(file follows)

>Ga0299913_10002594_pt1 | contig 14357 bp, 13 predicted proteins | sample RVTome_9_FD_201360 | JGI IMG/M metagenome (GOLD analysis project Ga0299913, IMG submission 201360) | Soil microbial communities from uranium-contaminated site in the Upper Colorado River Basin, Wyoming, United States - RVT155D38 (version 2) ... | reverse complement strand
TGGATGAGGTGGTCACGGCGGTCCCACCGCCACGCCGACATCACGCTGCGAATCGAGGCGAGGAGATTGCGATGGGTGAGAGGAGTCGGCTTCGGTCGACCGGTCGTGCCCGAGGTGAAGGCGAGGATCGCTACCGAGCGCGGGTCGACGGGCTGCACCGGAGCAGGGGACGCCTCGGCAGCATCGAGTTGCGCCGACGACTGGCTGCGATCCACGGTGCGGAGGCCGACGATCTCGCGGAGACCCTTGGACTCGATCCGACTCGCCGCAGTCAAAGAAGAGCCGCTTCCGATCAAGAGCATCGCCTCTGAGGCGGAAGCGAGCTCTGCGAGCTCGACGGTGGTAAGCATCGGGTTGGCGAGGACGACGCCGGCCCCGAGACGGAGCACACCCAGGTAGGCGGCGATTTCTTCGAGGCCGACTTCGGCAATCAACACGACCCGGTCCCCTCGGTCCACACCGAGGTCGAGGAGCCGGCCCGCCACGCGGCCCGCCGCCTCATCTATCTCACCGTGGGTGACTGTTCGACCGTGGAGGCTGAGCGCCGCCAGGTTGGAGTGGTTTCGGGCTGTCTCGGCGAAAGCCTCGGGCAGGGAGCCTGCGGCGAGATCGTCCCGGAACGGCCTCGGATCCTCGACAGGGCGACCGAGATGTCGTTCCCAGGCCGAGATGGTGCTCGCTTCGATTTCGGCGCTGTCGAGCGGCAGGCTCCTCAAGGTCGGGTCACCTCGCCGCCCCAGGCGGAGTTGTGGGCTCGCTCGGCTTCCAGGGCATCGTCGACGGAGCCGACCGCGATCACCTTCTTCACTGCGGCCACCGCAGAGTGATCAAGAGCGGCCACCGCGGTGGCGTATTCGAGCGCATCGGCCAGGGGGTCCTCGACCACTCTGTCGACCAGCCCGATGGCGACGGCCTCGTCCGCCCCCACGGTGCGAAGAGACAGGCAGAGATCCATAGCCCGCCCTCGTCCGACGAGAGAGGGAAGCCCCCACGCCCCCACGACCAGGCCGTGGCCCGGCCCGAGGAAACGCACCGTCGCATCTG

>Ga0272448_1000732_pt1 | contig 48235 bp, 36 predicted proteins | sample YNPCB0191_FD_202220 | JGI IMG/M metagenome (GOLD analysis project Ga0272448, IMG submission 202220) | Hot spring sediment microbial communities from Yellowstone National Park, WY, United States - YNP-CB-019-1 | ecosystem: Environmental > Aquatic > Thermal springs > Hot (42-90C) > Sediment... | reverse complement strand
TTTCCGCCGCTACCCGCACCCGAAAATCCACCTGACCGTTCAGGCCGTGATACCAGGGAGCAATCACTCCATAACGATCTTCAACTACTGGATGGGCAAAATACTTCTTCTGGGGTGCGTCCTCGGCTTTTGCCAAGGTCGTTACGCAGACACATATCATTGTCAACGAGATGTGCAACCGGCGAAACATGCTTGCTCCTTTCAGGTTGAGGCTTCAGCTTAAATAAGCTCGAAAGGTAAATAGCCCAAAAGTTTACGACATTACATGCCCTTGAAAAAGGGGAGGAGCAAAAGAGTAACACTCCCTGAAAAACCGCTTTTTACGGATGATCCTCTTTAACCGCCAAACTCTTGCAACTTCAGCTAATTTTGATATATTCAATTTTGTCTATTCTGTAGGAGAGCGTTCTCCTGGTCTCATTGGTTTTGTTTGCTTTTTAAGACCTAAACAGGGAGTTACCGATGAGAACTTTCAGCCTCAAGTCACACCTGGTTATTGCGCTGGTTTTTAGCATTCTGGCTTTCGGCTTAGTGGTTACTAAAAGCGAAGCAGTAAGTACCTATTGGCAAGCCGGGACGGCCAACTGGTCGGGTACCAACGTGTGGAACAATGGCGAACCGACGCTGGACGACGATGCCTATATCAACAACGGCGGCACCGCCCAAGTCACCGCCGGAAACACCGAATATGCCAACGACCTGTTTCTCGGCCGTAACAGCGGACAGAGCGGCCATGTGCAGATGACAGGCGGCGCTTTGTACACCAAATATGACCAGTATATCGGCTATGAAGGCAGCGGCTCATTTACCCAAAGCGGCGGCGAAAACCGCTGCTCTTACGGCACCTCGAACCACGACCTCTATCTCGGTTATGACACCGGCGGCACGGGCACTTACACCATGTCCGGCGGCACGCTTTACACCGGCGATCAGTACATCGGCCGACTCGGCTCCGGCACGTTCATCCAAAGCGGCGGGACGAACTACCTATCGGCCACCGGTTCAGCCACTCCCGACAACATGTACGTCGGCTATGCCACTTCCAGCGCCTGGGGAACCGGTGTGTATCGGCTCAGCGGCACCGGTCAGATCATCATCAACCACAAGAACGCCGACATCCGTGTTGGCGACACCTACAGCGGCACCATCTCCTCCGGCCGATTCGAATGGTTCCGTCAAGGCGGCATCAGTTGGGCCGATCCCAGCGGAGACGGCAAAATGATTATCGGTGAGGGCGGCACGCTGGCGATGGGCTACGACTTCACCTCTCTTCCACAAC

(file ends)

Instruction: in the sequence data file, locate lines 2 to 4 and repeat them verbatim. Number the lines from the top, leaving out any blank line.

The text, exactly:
TGGATGAGGTGGTCACGGCGGTCCCACCGCCACGCCGACATCACGCTGCGAATCGAGGCGAGGAGATTGCGATGGGTGAGAGGAGTCGGCTTCGGTCGACCGGTCGTGCCCGAGGTGAAGGCGAGGATCGCTACCGAGCGCGGGTCGACGGGCTGCACCGGAGCAGGGGACGCCTCGGCAGCATCGAGTTGCGCCGACGACTGGCTGCGATCCACGGTGCGGAGGCCGACGATCTCGCGGAGACCCTTGGACTCGATCCGACTCGCCGCAGTCAAAGAAGAGCCGCTTCCGATCAAGAGCATCGCCTCTGAGGCGGAAGCGAGCTCTGCGAGCTCGACGGTGGTAAGCATCGGGTTGGCGAGGACGACGCCGGCCCCGAGACGGAGCACACCCAGGTAGGCGGCGATTTCTTCGAGGCCGACTTCGGCAATCAACACGACCCGGTCCCCTCGGTCCACACCGAGGTCGAGGAGCCGGCCCGCCACGCGGCCCGCCGCCTCATCTATCTCACCGTGGGTGACTGTTCGACCGTGGAGGCTGAGCGCCGCCAGGTTGGAGTGGTTTCGGGCTGTCTCGGCGAAAGCCTCGGGCAGGGAGCCTGCGGCGAGATCGTCCCGGAACGGCCTCGGATCCTCGACAGGGCGACCGAGATGTCGTTCCCAGGCCGAGATGGTGCTCGCTTCGATTTCGGCGCTGTCGAGCGGCAGGCTCCTCAAGGTCGGGTCACCTCGCCGCCCCAGGCGGAGTTGTGGGCTCGCTCGGCTTCCAGGGCATCGTCGACGGAGCCGACCGCGATCACCTTCTTCACTGCGGCCACCGCAGAGTGATCAAGAGCGGCCACCGCGGTGGCGTATTCGAGCGCATCGGCCAGGGGGTCCTCGACCACTCTGTCGACCAGCCCGATGGCGACGGCCTCGTCCGCCCCCACGGTGCGAAGAGACAGGCAGAGATCCATAGCCCGCCCTCGTCCGACGAGAGAGGGAAGCCCCCACGCCCCCACGACCAGGCCGTGGCCCGGCCCGAGGAAACGCACCGTCGCATCTG

>Ga0272448_1000732_pt1 | contig 48235 bp, 36 predicted proteins | sample YNPCB0191_FD_202220 | JGI IMG/M metagenome (GOLD analysis project Ga0272448, IMG submission 202220) | Hot spring sediment microbial communities from Yellowstone National Park, WY, United States - YNP-CB-019-1 | ecosystem: Environmental > Aquatic > Thermal springs > Hot (42-90C) > Sediment... | reverse complement strand
TTTCCGCCGCTACCCGCACCCGAAAATCCACCTGACCGTTCAGGCCGTGATACCAGGGAGCAATCACTCCATAACGATCTTCAACTACTGGATGGGCAAAATACTTCTTCTGGGGTGCGTCCTCGGCTTTTGCCAAGGTCGTTACGCAGACACATATCATTGTCAACGAGATGTGCAACCGGCGAAACATGCTTGCTCCTTTCAGGTTGAGGCTTCAGCTTAAATAAGCTCGAAAGGTAAATAGCCCAAAAGTTTACGACATTACATGCCCTTGAAAAAGGGGAGGAGCAAAAGAGTAACACTCCCTGAAAAACCGCTTTTTACGGATGATCCTCTTTAACCGCCAAACTCTTGCAACTTCAGCTAATTTTGATATATTCAATTTTGTCTATTCTGTAGGAGAGCGTTCTCCTGGTCTCATTGGTTTTGTTTGCTTTTTAAGACCTAAACAGGGAGTTACCGATGAGAACTTTCAGCCTCAAGTCACACCTGGTTATTGCGCTGGTTTTTAGCATTCTGGCTTTCGGCTTAGTGGTTACTAAAAGCGAAGCAGTAAGTACCTATTGGCAAGCCGGGACGGCCAACTGGTCGGGTACCAACGTGTGGAACAATGGCGAACCGACGCTGGACGACGATGCCTATATCAACAACGGCGGCACCGCCCAAGTCACCGCCGGAAACACCGAATATGCCAACGACCTGTTTCTCGGCCGTAACAGCGGACAGAGCGGCCATGTGCAGATGACAGGCGGCGCTTTGTACACCAAATATGACCAGTATATCGGCTATGAAGGCAGCGGCTCATTTACCCAAAGCGGCGGCGAAAACCGCTGCTCTTACGGCACCTCGAACCACGACCTCTATCTCGGTTATGACACCGGCGGCACGGGCACTTACACCATGTCCGGCGGCACGCTTTACACCGGCGATCAGTACATCGGCCGACTCGGCTCCGGCACGTTCATCCAAAGCGGCGGGACGAACTACCTATCGGCCACCGGTTCAGCCACTCCCGACAACATGTACGTCGGCTATGCCACTTCCAGCGCCTGGGGAACCGGTGTGTATCGGCTCAGCGGCACCGGTCAGATCATCATCAACCACAAGAACGCCGACATCCGTGTTGGCGACACCTACAGCGGCACCATCTCCTCCGGCCGATTCGAATGGTTCCGTCAAGGCGGCATCAGTTGGGCCGATCCCAGCGGAGACGGCAAAATGATTATCGGTGAGGGCGGCACGCTGGCGATGGGCTACGACTTCACCTCTCTTCCACAAC